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    The more i read about pfi the more it sounds more like shared equity [another govt. favourite]....the PFI contactor will pay for building and looking after the school and rents it back to the LA/school over 25 years - at the end of which the contractor has more than recouped their investment, the LA [taxpayer] has paid massively over the odds in leasehold payments, and who knows what the country and economy will look like in 25 years. So the value to the LA [taxpayer] of the building as a school will not be clear. [who knows by then evey child in the country could be distance learning]

    Not disimilar to Gordons relaunch initiave of getting LA's to bail out those homeowners struggling to keep up repayments on their 125% mortgages.
    Last edited by torledo; 10th September 2008 at 11:08 PM.

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    somabc's Avatar
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    Quote Originally Posted by torledo View Post
    So how do these sports utility vehicles [sorry couldn't resist] make their money....they raise the finance for building and completion of the projects, they don't own the freehold on the sites, and have to hand the school back to the LA after 25 years....Am i right in thinking they make the money by charging the govt. a fat wad of cash for running the school each year, which the taxpayer funds....but because it's annual payments spread over many years rather than a large lump sum, it's like a buy now what we as a nation can't afford and spread the repayments over 25 years....paying back the SPV's investment plus a daily compound interest over the length of the contract. Creative accounting to allow us to get the nice shiny schools without blowing a gaping hole in our finances up front.

    The SPV's being the HBOS to our subprime borrower on an interest only mortgage.....we can't afford to repay the capital, we haven't even got a decent deposit let alone the cash to buy the dream home outright, so we pay back the interest only, get a brand spanking new home in the meantime and after 25 years have to stump up the cash to repay in full otherwise we're screwed. By which time we're hoping the property is worth a fortune to bail us out or it becomes someone elses problem i.e next of kin.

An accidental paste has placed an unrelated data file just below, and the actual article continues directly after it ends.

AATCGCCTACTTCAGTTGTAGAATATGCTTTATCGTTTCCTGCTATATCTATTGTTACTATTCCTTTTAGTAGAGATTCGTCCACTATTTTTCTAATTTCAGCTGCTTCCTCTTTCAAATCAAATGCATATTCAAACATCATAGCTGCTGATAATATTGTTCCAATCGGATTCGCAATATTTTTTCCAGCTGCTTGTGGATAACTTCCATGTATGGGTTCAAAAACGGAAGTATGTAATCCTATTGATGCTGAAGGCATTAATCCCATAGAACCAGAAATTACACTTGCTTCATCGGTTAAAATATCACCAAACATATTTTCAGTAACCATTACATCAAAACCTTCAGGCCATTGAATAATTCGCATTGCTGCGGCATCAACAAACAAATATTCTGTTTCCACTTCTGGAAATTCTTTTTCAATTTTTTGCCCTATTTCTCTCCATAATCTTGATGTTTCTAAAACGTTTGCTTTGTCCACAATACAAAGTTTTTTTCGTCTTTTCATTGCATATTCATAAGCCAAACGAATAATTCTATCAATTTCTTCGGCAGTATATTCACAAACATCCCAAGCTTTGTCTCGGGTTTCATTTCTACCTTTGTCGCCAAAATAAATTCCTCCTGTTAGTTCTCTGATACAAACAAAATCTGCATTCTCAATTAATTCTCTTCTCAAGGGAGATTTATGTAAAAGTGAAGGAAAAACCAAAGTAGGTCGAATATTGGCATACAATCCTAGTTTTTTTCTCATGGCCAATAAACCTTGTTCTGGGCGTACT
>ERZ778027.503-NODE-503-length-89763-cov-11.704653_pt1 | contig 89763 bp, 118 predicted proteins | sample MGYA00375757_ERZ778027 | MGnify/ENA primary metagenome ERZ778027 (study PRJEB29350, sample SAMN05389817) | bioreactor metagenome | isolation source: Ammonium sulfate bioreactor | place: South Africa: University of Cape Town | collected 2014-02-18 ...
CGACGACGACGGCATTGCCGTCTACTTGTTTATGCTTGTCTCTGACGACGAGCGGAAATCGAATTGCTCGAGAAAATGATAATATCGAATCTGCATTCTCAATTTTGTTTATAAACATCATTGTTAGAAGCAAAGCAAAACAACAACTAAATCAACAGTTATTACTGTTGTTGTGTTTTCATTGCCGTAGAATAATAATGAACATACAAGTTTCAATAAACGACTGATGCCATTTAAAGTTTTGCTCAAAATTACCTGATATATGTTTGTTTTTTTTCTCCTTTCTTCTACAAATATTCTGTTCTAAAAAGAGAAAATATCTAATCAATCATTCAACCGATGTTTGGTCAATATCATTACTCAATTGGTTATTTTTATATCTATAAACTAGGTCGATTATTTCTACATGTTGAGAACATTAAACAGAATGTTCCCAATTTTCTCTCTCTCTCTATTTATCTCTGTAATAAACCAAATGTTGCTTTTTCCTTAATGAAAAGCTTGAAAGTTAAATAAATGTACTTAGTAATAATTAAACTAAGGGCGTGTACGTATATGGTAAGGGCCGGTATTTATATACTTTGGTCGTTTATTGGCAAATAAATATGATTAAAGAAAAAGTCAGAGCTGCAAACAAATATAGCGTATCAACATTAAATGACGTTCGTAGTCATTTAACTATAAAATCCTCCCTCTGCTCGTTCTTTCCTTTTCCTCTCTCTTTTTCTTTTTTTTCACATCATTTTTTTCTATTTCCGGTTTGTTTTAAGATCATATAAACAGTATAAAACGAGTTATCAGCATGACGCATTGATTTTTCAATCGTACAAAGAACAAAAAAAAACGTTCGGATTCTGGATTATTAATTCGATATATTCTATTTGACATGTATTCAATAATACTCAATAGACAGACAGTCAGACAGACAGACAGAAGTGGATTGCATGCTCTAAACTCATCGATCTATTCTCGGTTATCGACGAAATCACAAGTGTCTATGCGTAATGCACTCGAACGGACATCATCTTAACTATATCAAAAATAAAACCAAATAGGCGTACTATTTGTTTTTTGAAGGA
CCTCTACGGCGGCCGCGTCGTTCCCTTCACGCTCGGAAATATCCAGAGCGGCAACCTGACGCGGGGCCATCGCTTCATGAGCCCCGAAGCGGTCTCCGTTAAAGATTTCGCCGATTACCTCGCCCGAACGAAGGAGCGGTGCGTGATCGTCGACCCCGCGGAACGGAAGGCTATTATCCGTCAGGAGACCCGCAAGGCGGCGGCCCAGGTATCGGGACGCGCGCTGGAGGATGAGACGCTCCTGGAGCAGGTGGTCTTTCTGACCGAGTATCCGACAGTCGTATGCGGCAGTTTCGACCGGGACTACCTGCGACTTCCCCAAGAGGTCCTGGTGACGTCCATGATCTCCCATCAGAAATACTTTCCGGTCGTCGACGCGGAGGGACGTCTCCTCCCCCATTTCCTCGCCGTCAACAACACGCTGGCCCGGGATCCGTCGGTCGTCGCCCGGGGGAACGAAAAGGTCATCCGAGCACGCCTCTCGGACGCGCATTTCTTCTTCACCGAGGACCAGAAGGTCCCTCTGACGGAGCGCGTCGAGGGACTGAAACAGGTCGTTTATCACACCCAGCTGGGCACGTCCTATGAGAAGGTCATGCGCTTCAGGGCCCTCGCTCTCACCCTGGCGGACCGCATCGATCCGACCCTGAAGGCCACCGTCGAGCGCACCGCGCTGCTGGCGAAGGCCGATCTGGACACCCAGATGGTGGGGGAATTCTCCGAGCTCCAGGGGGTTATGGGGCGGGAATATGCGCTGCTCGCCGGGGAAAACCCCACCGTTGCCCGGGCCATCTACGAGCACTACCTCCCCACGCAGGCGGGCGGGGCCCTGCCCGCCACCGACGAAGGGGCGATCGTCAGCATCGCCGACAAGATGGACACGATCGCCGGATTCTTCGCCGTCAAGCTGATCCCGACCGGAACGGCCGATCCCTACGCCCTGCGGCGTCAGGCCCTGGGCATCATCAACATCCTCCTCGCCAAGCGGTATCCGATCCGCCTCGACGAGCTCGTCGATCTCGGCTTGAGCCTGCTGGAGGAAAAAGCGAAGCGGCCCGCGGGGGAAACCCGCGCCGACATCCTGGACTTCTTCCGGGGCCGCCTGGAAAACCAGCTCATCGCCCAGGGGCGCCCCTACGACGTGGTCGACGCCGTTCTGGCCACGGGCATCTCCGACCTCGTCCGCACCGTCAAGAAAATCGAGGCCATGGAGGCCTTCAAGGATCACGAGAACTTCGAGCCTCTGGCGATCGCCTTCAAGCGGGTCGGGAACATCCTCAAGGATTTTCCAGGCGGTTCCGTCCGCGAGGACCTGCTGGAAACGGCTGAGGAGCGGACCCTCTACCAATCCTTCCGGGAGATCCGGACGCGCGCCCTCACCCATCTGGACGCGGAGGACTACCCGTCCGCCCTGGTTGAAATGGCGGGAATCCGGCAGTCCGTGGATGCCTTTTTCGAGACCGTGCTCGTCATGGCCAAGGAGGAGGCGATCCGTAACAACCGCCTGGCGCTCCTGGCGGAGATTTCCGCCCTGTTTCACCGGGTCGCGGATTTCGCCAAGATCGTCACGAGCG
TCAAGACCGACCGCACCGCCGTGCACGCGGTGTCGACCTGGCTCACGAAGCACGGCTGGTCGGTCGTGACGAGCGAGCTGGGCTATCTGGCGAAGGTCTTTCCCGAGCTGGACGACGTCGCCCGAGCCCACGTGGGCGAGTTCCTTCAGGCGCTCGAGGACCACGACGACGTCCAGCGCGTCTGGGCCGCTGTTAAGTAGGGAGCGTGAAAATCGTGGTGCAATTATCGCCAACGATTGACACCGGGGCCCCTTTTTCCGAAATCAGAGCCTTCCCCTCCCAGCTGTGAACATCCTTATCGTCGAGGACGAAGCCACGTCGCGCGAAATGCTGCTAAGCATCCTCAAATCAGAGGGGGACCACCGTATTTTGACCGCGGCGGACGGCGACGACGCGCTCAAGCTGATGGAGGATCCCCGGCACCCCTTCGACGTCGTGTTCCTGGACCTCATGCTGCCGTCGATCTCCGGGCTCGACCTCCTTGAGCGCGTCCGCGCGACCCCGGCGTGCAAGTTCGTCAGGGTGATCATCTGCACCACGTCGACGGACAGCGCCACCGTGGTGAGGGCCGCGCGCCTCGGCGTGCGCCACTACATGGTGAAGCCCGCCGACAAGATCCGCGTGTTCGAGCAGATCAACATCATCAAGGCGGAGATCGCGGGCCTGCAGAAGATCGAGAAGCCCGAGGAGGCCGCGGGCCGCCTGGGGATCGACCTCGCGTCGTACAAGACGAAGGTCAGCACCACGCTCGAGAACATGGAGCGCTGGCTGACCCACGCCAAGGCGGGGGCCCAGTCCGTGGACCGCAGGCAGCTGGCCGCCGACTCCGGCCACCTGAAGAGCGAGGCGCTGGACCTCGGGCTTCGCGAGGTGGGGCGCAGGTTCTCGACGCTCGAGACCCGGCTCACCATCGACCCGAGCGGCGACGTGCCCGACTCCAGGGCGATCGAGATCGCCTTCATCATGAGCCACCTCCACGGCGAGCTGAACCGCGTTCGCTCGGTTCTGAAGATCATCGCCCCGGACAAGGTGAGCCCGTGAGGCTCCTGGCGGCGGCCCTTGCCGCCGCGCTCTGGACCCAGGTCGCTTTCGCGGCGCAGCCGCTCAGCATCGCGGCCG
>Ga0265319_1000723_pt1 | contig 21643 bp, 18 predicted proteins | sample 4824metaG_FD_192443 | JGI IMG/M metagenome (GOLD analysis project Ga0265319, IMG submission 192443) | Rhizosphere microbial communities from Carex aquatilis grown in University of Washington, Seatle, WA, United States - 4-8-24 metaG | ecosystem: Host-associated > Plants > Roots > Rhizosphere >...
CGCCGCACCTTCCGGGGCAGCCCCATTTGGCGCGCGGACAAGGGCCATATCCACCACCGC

Or am i totally off the beaten track....crap analogy i know. But i can see the parallels in how we as a nation have financed house buying and how the zanulabour finances it's own little spending sprees.
    You are exactly right, we are using Buy Now Pay Later. The government gets lots new schools (or hospitals or whatever) now, pay very little upfront and if it doesn't work out who cares as they will only be around for a few years anyway. At least in a mortgage you pay back the market value of the building, PFI is designed to pay more than the market value.

    Private Finance Initiative - Wikipedia, the free encyclopedia

    Here's a typical example

    The construction company (or SPV) has to build a £100 million school at current cost of building the school outright. They invest £10 million of their money in the project. They borrow £90 million using the £10 million as collateral and the Government contract guaranteeing future earnings as proof they will be able to service the debt. They build the school.

    The government (ie you) pay them lots of money to run the school say £10 million a year for 25 Years (this figure is for simplicity in actual fact they will pay on a sliding scale as time goes on starting small say £1-2 million then rising to £5-10-20 million etc).

    So the government has a school worth £100 million but pays £250 million, the SPV has invested £10 million and got back £250 million, pays back the £90 million leaving a profit of £160 million to enable them to invest in more construction projects which will earn more money. It is a magic money making scheme.

    Now what's the alternative? The government could take £10 million, borrow £90 million on the money markets, issuing bonds, and get a better rate of interest as it will not default on the loan. Then they hire the aforementioned construction company to build the school for £100 million and pay back the loans. They can pay back the £90 million over 25 years if they wish to spend less money now. Then you have a school for £100 million that's yours with no hefty annual service charges. (You also avoid a lot of consultants fees )